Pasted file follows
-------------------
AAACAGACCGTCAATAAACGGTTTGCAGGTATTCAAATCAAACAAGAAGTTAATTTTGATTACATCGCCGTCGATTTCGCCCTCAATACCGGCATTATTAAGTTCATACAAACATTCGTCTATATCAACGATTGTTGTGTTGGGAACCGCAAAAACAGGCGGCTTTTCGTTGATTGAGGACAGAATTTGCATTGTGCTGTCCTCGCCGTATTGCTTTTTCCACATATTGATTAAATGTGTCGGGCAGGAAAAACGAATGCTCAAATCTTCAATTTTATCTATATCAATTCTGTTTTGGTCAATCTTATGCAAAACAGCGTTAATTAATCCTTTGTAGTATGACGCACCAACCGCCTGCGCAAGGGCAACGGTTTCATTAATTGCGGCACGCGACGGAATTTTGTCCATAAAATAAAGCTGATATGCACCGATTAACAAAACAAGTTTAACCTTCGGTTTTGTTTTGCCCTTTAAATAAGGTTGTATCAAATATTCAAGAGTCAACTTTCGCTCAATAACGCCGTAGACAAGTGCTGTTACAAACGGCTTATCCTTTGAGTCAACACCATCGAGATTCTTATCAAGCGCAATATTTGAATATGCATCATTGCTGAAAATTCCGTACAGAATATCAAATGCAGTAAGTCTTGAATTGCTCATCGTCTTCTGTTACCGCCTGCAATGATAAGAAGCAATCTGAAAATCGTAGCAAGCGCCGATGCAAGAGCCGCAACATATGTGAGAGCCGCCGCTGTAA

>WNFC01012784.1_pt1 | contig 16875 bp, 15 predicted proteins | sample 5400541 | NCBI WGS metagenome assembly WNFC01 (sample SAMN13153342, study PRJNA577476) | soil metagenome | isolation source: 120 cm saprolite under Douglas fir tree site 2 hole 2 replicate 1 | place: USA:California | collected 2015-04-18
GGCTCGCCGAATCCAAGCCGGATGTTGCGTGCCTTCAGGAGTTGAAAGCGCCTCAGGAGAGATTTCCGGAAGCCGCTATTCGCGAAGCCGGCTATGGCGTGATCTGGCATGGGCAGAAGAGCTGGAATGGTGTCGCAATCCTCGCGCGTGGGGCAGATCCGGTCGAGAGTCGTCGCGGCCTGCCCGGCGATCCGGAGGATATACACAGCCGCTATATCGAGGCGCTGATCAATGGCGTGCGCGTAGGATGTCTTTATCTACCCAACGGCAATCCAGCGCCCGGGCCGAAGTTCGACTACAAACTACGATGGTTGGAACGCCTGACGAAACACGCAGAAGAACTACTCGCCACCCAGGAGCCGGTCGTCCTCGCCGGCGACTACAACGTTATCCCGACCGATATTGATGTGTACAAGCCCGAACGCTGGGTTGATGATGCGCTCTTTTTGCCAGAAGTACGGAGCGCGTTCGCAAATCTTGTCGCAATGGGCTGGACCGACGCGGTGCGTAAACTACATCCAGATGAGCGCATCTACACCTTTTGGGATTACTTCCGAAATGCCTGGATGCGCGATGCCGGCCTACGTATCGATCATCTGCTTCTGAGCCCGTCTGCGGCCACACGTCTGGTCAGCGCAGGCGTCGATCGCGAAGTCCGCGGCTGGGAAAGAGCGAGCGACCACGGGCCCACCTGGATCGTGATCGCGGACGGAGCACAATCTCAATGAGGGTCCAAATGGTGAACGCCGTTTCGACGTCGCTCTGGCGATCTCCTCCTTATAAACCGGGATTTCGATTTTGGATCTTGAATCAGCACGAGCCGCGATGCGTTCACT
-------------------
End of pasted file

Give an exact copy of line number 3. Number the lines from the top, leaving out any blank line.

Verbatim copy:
GGCTCGCCGAATCCAAGCCGGATGTTGCGTGCCTTCAGGAGTTGAAAGCGCCTCAGGAGAGATTTCCGGAAGCCGCTATTCGCGAAGCCGGCTATGGCGTGATCTGGCATGGGCAGAAGAGCTGGAATGGTGTCGCAATCCTCGCGCGTGGGGCAGATCCGGTCGAGAGTCGTCGCGGCCTGCCCGGCGATCCGGAGGATATACACAGCCGCTATATCGAGGCGCTGATCAATGGCGTGCGCGTAGGATGTCTTTATCTACCCAACGGCAATCCAGCGCCCGGGCCGAAGTTCGACTACAAACTACGATGGTTGGAACGCCTGACGAAACACGCAGAAGAACTACTCGCCACCCAGGAGCCGGTCGTCCTCGCCGGCGACTACAACGTTATCCCGACCGATATTGATGTGTACAAGCCCGAACGCTGGGTTGATGATGCGCTCTTTTTGCCAGAAGTACGGAGCGCGTTCGCAAATCTTGTCGCAATGGGCTGGACCGACGCGGTGCGTAAACTACATCCAGATGAGCGCATCTACACCTTTTGGGATTACTTCCGAAATGCCTGGATGCGCGATGCCGGCCTACGTATCGATCATCTGCTTCTGAGCCCGTCTGCGGCCACACGTCTGGTCAGCGCAGGCGTCGATCGCGAAGTCCGCGGCTGGGAAAGAGCGAGCGACCACGGGCCCACCTGGATCGTGATCGCGGACGGAGCACAATCTCAATGAGGGTCCAAATGGTGAACGCCGTTTCGACGTCGCTCTGGCGATCTCCTCCTTATAAACCGGGATTTCGATTTTGGATCTTGAATCAGCACGAGCCGCGATGCGTTCACT